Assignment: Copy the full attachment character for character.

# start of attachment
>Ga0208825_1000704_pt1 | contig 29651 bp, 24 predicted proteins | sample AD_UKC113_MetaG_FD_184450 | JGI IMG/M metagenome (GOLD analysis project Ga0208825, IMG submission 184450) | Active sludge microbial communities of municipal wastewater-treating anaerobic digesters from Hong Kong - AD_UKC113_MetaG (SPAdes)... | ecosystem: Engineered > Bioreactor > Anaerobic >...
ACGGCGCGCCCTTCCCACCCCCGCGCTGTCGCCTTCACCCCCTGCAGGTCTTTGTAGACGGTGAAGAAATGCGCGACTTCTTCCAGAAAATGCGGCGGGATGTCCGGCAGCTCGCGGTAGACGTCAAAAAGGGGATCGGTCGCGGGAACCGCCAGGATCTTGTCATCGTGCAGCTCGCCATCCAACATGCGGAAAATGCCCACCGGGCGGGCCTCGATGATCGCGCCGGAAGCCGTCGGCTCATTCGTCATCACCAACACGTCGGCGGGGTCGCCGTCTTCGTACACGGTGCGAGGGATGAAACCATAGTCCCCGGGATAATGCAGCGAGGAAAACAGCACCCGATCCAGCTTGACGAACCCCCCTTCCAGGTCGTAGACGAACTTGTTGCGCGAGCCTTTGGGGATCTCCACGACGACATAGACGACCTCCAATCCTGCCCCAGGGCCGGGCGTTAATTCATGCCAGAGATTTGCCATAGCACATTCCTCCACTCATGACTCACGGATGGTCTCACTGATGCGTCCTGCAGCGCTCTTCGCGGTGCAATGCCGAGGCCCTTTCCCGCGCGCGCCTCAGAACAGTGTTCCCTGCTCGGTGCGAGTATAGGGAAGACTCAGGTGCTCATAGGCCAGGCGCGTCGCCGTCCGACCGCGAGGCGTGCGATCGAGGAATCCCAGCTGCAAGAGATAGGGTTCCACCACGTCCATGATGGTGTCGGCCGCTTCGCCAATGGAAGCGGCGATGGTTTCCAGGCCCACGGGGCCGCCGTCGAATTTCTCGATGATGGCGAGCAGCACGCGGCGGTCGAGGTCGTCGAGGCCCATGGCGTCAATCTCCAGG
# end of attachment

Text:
>Ga0208825_1000704_pt1 | contig 29651 bp, 24 predicted proteins | sample AD_UKC113_MetaG_FD_184450 | JGI IMG/M metagenome (GOLD analysis project Ga0208825, IMG submission 184450) | Active sludge microbial communities of municipal wastewater-treating anaerobic digesters from Hong Kong - AD_UKC113_MetaG (SPAdes)... | ecosystem: Engineered > Bioreactor > Anaerobic >...
ACGGCGCGCCCTTCCCACCCCCGCGCTGTCGCCTTCACCCCCTGCAGGTCTTTGTAGACGGTGAAGAAATGCGCGACTTCTTCCAGAAAATGCGGCGGGATGTCCGGCAGCTCGCGGTAGACGTCAAAAAGGGGATCGGTCGCGGGAACCGCCAGGATCTTGTCATCGTGCAGCTCGCCATCCAACATGCGGAAAATGCCCACCGGGCGGGCCTCGATGATCGCGCCGGAAGCCGTCGGCTCATTCGTCATCACCAACACGTCGGCGGGGTCGCCGTCTTCGTACACGGTGCGAGGGATGAAACCATAGTCCCCGGGATAATGCAGCGAGGAAAACAGCACCCGATCCAGCTTGACGAACCCCCCTTCCAGGTCGTAGACGAACTTGTTGCGCGAGCCTTTGGGGATCTCCACGACGACATAGACGACCTCCAATCCTGCCCCAGGGCCGGGCGTTAATTCATGCCAGAGATTTGCCATAGCACATTCCTCCACTCATGACTCACGGATGGTCTCACTGATGCGTCCTGCAGCGCTCTTCGCGGTGCAATGCCGAGGCCCTTTCCCGCGCGCGCCTCAGAACAGTGTTCCCTGCTCGGTGCGAGTATAGGGAAGACTCAGGTGCTCATAGGCCAGGCGCGTCGCCGTCCGACCGCGAGGCGTGCGATCGAGGAATCCCAGCTGCAAGAGATAGGGTTCCACCACGTCCATGATGGTGTCGGCCGCTTCGCCAATGGAAGCGGCGATGGTTTCCAGGCCCACGGGGCCGCCGTCGAATTTCTCGATGATGGCGAGCAGCACGCGGCGGTCGAGGTCGTCGAGGCCCATGGCGTCAATCTCCAGG